Police says crime rate down by 7% despite US claims of country being at a “critical” level

As the U.S. Department of State assessed the level of crime threat in the capital city of Guyana as being “critical,” the Guyana Police Force recorded a 7% decrease in serious crimes at the end of April, 2018 relative to the same period last year.

The force noted that there was a 26% decrease in Murder; a 26% increase in Robberies where no instruments were used; a 13% increase in Robbery Under Arms where firearm were used; a 32% decrease in Robbery Under Arms where instruments other than firearm were used; a 9% decrease om Robbery with Violence; a 39% decrease in Robbery With Aggravation; a 32% decrease in Larceny From the Person; a 14% decrease in Rape; a 17% increase in Burglary and 7% decrease in Break and Enter and Larceny.

Forty-seven (47) illegal firearm have been taken off the streets so far this year, compared to forty-six (46) for the corresponding period last year, the GPF stated.

However, the force had reported that the crime rate had decreased by 19% when compared to the previous year 2015. In 2018, it is reporting that only 7% been recorded.

The assessment comes in the latest 2018 OSAC Guyana 2018 Crime & Safety Report, released by the Department on Tuesday, May 15th.

The report’s authors say Guyana, with a population of just 750,000, has a general crime rate that “is above the U.S. national average.”

It said that criminal activity continues to be a major issue, with serious crimes, such as murder and armed robbery, being common. The report added that “criminals regularly use weapons, despite a rigorous licensing requirement to own firearms.”

Handguns, knives, machetes, or cutlasses tend to be the weapons of choice, the report stated, adding that police officers have also been both victims and perpetrators of assaults and shootings.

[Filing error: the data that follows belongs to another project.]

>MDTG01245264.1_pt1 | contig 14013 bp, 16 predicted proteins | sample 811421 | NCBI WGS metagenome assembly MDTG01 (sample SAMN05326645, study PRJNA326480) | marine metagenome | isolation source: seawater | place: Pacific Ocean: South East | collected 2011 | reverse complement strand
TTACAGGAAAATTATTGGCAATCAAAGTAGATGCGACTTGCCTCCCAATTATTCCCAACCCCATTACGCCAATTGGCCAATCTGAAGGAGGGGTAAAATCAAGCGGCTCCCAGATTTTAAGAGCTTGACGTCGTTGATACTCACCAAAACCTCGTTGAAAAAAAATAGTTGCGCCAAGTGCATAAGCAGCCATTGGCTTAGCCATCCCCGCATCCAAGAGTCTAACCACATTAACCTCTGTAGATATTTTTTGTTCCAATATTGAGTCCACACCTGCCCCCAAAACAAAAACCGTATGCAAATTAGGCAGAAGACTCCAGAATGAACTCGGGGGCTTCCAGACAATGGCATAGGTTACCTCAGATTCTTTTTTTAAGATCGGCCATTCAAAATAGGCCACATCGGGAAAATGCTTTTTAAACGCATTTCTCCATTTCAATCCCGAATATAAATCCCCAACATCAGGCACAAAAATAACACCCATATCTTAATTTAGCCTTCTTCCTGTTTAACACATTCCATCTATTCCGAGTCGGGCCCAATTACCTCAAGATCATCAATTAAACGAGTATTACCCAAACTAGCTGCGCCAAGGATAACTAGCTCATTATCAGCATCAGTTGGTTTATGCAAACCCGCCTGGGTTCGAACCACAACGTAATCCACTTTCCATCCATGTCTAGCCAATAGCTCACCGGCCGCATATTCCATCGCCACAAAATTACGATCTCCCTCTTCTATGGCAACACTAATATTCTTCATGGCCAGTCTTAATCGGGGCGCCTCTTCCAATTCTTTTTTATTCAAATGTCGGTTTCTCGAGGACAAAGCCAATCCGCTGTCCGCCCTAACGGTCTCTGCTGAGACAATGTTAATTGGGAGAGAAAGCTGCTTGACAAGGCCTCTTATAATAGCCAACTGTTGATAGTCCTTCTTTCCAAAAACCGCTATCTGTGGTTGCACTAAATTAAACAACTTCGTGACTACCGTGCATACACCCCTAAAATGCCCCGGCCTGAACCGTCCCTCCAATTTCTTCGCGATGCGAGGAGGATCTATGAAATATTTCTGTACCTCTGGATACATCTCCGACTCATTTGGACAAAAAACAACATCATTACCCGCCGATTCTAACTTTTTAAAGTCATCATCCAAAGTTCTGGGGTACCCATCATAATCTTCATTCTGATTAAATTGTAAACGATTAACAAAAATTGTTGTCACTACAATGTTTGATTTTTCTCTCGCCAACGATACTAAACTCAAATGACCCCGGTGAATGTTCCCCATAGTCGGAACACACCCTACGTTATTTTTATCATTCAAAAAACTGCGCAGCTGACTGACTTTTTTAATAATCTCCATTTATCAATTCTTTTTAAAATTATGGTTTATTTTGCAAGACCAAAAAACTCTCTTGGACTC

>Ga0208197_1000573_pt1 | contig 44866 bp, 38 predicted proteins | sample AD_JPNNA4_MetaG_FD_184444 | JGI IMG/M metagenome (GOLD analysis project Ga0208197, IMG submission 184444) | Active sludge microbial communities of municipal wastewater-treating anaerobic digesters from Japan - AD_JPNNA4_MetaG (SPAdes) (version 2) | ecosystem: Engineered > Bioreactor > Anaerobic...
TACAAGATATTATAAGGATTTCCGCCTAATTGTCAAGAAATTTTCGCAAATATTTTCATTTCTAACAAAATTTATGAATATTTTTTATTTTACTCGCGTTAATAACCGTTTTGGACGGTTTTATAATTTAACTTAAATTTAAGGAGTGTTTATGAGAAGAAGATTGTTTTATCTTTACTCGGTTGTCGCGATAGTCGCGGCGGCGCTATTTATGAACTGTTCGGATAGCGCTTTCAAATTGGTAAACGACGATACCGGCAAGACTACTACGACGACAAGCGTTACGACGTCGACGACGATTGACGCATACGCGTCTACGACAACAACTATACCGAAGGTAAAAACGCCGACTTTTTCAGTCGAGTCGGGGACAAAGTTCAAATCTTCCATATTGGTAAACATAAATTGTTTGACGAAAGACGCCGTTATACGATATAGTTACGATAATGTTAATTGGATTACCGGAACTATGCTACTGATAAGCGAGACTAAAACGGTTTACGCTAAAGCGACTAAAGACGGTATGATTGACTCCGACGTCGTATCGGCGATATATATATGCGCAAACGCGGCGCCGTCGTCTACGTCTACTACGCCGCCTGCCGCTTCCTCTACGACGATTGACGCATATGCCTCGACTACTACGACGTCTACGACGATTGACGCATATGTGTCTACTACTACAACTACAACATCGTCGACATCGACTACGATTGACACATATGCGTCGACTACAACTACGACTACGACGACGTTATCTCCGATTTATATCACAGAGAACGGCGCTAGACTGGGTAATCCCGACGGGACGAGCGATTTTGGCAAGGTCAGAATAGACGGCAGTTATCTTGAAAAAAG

Focusing on travel to Guyana, the US government warned that hotel room break-ins were reported to the U.S. Embassy by American citizens and warned travelers to use caution when opening their hotel room doors in Georgetown and to safeguard valuables left there.

The U.S. State Department is also advising travelers against walking alone outside after dark in the city, even in the immediate vicinity of their hotels, and advised visitors to exchange currency only at legitimate exchanges at hotels or airports.

However, travelers to Guyana are still only directed to “exercise normal precautions” when travelling to the CARICOM nation.

Drug Trafficking

The US, meanwhile, also identified drug trafficking as “a serious concern” and “the biggest challenge to law enforcement in Guyana.” The report stated that the Guyana Police Force, (GPF), has limited resource and manpower to deter or respond to criminal activity.

Focusing on the judicial system, the report said the court is strained by limited resources and often influenced by threats/bribes while defendants linked to drug organization often use attorneys who are effective in getting cases dismissed or postponed and as a result, criminals go free on a regular basis.

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